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Three reasons why kids should hate pink

This is me.pink profile (3)

Clearly I am not on a pink hating rampage.

Pink is a good colour, it has a lot of funk and POW.
However it is a colour, it is not a representation of who, over 3,418,059,380 of the population are as people. Yet if you look at the clothing racks, toy aisles and even toiletries in your local shops, you could be mistaken by thinking that pink stuff is all that girls and women want.
So let me run through the top three reasons why pinkification and all it represents is ruining society and perpetuating sexism…


  1. Pinkification reinforces outdated stereotypes

    Some girls like pink and some girls like princess and some girls love to look and feel pretty, some girls like to do all those things at the same time. What exactly is wrong with that? Nothing. Nadda. Absolutely not a thing. The problem is when girls think they SHOULD only do these things, and when girls think that being a princess is an aspiration. Unless you are born into royalty, as a ‘princess’ you are basically aspiring to marry well. Marriage shouldn’t be an aspiration for girls in that way. Marriage can be a wonderful choice to cement your relationship with your soul-mate and the person you choose to spend the rest of your life with, but it is not a good aspiration – it’s not 1940, after all.

  2. Pinkification segments and divides kids

    The growth in ‘pinkification’ especially in children’s products is sending a message that these pink things here are for girls and these blue things here are for boys. Now, that might sound harmless but ask yourself: would kids be as obsessed with these stereotypes if we stopped telling them that this is who they have to be? It’s not just a colour divide, it goes much further.

    “Of course you can be a palaeontologist when you grow up, you can be anything you put your mind to… You can’t have dinosaurs they’re for boys! What about this pretty doll?” – Society

    “Jeez boy! Put that doll down, you can’t play with dolls!” “Well, yes, I am fully aware that you are highly likely to go on to become a Father one day, but you know it’s just not right for boys to play with dolls.” – Society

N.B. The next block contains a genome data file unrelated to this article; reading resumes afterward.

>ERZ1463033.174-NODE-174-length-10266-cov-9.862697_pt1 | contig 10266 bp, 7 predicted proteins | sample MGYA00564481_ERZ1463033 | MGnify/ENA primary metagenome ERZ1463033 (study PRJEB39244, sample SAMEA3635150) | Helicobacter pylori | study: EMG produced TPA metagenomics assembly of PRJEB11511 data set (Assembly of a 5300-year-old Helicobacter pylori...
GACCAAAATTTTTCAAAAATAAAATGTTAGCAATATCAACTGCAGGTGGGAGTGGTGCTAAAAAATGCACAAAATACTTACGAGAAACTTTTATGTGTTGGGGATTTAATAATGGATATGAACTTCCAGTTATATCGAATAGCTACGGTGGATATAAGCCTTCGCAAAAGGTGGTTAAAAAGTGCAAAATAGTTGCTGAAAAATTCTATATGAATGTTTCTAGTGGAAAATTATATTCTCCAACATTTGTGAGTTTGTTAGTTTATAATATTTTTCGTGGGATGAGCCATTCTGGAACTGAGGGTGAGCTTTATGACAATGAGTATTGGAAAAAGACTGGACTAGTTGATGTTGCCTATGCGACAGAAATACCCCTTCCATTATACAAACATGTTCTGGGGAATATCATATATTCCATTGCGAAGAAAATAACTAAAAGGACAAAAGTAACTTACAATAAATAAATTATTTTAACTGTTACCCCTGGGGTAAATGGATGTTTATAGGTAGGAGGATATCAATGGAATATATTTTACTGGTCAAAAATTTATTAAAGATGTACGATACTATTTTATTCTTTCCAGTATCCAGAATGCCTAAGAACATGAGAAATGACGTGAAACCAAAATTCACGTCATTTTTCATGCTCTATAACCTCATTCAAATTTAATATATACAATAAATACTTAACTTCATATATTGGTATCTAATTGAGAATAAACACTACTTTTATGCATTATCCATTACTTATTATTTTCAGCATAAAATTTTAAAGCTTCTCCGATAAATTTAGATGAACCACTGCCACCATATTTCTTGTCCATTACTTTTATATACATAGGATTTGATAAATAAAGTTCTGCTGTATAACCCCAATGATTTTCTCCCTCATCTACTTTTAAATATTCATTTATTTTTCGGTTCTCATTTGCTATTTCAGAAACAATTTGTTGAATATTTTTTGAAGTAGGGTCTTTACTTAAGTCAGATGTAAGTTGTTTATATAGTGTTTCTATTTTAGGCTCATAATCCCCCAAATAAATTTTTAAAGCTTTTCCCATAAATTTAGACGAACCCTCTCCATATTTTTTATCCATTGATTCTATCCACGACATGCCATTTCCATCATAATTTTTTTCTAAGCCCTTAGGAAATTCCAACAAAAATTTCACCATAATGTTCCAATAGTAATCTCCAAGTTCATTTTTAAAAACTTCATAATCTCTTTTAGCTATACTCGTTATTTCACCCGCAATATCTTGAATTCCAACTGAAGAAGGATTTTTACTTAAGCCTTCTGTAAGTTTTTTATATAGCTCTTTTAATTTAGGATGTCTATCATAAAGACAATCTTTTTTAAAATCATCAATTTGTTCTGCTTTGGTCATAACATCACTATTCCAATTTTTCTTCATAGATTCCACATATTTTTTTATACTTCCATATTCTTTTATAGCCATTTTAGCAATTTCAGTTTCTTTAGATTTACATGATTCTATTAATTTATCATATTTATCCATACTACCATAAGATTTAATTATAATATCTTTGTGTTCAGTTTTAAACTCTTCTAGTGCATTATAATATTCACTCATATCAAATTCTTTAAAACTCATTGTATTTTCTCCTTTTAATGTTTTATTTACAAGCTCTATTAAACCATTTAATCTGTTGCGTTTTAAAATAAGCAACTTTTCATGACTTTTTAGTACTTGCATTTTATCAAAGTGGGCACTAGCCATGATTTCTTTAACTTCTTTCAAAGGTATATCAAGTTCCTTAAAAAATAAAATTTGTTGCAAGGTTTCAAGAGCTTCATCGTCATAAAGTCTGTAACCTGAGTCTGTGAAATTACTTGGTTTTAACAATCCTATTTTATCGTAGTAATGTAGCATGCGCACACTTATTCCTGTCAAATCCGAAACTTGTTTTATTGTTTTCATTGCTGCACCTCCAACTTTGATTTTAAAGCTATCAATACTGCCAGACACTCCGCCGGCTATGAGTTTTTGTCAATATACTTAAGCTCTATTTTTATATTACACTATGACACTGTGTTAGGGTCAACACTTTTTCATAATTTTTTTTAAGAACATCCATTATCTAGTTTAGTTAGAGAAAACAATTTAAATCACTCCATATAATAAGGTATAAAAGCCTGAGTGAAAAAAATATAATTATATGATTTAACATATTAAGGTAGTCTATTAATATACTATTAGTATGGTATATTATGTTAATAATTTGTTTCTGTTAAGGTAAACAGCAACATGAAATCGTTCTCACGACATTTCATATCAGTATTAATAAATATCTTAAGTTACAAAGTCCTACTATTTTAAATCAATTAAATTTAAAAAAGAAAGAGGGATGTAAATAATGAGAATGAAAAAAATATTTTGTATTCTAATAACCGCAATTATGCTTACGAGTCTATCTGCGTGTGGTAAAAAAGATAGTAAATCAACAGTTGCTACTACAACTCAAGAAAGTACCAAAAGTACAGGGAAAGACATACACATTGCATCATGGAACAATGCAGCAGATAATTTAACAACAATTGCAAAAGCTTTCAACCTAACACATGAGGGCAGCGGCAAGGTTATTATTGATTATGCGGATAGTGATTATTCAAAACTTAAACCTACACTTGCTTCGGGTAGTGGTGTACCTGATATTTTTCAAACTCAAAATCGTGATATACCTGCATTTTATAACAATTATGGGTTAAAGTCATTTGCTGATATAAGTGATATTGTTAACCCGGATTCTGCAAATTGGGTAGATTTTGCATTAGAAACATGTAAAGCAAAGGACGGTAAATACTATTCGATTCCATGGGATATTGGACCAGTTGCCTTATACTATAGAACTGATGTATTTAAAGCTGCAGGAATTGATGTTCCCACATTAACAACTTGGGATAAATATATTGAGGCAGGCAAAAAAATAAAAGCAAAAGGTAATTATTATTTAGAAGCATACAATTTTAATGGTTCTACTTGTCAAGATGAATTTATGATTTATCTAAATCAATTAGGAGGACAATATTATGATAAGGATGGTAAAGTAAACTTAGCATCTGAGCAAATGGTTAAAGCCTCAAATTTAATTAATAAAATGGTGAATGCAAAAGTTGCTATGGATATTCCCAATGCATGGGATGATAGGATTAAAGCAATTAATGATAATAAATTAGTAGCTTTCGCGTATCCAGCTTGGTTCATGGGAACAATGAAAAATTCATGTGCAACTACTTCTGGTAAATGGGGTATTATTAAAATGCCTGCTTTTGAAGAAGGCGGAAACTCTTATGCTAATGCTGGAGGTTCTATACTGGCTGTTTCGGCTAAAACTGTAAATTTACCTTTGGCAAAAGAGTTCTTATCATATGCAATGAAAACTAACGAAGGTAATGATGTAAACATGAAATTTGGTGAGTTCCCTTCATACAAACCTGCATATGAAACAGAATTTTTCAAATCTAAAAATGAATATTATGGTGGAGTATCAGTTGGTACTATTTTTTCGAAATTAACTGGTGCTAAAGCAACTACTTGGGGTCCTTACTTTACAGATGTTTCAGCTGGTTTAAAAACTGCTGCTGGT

3. Pinkification has its own tax

    It is a proven fact, that pink stuff costs more. If you go and get 2 baskets and go around a shop and put in the same brand razor, shaving foam and bunch of other products marketed for women and men separately, the ones in the pink packets (so we know they are definitely for women) will cost more money. This is the truth of the pink tax.

The counterattack

So granted pink isn’t sat around with Magenta saying ‘So what are we going to do tonight Brain’ ‘Same thing we do every night Pinky, try and take over the world….’ [Can I get a high 5 for a Pinky and the Brain reference?] Inserting the occasional evil laugh. But it is counterproductive to gender equality.
It's so simple, we remove gender labels for kids. Just make it all unisex. Then kids can pick what THEY want based on what THEY like. They can be raised as equal and we can really start talking about gender equality. This doesn’t need to be an over complicated battle or revolution. Let’s just stop the gender labelling.
What can we do to stop it? Don’t dance to ‘their’ tune. Join in with campaigns like #clothesthegap, #ditchthegenderlabels #dinosaursforall and check out Let Toys Be Toys, Let Clothes Be Clothes, Pinkstinks, Pigtail Pals and Ball cap buddies and Play Unlimited.

Let’s be equal - equally equal.